Read this tip to make your life smarter, better, faster and wiser. LifeTips is the place to go when you need to know about Identity Theft Legislation and other Identity Theft topics.
Thanks to the Identity Theft and Assumption Deterrence Act, identity theft and fraud is recognized as a federal crime. Violations of the federal crime are investigated by federal law enforcement agencies, including the U.S. Secret Service, the FBI, the U.S. Postal Inspection Service, and the Social Security Administration's Office of the Inspector General.
Additionally, many states have laws recognizing identity theft as a crime, but the classification and associated punishment may differ from state to state. Below is the U.S. code sentencing classification.
Class A felony: life imprisonment, or if the maximum penalty is death
Class B felony: 25 years or more
Class C felony: less than 25 years but 10 or more years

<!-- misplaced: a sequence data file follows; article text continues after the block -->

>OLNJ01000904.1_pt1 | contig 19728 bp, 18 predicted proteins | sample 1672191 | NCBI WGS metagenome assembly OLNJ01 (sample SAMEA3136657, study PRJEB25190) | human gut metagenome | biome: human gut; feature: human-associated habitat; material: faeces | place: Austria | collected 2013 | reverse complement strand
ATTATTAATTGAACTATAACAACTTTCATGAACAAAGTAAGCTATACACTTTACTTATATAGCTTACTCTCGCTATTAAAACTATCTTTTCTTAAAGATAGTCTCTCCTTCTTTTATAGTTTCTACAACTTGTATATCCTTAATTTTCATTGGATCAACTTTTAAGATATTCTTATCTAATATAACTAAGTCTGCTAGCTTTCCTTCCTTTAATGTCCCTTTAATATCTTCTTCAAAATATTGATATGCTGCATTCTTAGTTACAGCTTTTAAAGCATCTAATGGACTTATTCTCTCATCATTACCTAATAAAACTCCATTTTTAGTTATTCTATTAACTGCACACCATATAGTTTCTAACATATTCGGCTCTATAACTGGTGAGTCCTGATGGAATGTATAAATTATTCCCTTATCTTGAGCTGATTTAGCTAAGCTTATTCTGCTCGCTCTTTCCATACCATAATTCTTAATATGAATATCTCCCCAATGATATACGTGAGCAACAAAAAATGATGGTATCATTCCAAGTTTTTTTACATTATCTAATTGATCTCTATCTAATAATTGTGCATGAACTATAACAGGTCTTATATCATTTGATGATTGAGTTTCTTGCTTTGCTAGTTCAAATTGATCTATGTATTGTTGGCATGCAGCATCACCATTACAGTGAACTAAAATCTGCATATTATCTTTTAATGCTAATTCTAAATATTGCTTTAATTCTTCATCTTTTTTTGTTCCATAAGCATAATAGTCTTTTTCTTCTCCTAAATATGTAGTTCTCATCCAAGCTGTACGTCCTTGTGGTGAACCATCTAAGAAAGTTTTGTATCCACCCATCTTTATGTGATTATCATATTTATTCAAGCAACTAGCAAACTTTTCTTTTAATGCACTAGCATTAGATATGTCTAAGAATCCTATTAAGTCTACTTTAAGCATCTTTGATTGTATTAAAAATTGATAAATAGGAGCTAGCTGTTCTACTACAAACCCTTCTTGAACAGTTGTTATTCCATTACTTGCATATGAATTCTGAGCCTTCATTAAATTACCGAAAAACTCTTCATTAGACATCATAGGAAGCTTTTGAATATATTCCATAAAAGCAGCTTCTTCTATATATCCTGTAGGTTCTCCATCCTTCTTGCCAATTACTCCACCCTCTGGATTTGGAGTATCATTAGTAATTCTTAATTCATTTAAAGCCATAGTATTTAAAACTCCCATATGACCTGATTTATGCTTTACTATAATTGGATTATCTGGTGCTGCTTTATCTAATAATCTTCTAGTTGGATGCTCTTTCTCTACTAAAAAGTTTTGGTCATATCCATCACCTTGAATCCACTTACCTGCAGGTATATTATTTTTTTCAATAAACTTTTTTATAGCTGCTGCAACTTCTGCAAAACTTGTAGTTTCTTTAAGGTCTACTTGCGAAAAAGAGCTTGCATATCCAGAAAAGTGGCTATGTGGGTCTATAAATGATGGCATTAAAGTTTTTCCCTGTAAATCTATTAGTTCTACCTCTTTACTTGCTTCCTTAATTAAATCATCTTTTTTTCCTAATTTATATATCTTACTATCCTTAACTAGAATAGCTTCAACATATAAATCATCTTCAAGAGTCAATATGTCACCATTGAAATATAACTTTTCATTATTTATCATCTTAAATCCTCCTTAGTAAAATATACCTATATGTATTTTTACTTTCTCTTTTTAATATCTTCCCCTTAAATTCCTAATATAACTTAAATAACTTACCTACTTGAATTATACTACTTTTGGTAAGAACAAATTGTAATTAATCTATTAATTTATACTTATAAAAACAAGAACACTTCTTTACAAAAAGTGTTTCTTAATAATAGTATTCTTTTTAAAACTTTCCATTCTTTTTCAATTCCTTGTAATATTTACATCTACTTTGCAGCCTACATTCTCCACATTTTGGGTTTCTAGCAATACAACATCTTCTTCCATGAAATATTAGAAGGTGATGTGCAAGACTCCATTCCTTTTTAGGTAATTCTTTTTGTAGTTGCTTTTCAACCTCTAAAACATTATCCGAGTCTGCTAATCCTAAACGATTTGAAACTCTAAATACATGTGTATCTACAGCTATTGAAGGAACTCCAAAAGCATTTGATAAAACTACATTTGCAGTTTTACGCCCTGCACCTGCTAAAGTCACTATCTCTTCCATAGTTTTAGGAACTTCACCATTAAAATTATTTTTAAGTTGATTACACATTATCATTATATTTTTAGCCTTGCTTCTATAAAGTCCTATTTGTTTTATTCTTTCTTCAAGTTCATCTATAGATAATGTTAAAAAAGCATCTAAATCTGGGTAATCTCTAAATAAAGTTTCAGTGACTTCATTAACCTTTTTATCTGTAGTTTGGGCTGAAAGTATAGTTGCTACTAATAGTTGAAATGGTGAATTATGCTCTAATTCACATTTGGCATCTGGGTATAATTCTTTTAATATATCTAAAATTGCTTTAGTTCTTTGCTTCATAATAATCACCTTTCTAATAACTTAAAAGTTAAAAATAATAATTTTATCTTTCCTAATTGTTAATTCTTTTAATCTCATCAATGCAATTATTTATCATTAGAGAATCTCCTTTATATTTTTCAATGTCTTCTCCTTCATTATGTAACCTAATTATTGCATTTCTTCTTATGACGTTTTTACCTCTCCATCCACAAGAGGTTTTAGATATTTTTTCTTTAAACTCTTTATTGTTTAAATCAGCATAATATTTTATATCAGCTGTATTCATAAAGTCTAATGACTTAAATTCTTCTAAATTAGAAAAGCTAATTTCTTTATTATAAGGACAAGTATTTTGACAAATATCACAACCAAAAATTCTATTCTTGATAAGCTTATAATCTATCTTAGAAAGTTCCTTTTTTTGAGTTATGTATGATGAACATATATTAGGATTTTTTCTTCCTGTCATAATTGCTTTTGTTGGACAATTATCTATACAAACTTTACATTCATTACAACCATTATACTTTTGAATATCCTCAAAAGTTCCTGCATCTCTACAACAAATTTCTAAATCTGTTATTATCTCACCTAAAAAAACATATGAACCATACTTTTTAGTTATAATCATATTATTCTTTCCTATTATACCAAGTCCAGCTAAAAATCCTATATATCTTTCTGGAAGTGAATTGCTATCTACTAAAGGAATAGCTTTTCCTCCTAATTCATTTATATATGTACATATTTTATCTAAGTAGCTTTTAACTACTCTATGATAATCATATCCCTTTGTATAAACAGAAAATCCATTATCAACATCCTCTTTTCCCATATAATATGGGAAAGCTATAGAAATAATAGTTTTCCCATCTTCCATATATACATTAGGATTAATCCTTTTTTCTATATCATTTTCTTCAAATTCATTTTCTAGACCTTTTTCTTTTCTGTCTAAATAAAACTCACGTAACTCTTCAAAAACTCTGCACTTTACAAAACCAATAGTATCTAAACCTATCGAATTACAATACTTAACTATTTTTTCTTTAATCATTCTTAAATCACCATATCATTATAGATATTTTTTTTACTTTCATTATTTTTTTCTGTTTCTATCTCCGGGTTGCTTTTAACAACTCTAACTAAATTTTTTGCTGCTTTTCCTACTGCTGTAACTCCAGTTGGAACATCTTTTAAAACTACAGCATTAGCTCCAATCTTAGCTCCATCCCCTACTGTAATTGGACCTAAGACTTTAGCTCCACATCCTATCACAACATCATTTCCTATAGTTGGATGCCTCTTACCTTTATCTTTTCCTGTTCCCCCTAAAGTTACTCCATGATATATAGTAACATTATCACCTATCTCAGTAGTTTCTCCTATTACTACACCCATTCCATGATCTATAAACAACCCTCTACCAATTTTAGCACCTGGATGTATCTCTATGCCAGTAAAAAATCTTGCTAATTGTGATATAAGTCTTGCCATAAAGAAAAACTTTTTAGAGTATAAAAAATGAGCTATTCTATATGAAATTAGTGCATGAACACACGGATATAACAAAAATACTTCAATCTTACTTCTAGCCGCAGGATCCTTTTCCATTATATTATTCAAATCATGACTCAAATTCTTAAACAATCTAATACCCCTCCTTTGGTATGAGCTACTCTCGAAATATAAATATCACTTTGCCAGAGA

Class D felony: less than 10 years but five or more years
Class E felony: l ess than five years but more than one year
Class A misdemeanor: one year or less but more than six months
Class B misdemeanor: six months or less but more than 30 days
Class C misdemeanor: thirty days or less but more than five days
Infraction: five days or less, or if no imprisonment is authorized
To find out what classification applies to convictions for identity theft in your state, contact your state Attorney General or local consumer protection agency.
For a list of state Attorney General offices, visit www.naag.org.
For a brief overview of individual state statutes, visit: http://www.ncsl.org/programs/lis/privacy/idt-statutes.htm.
|Jennifer Mathes, Ph.D.|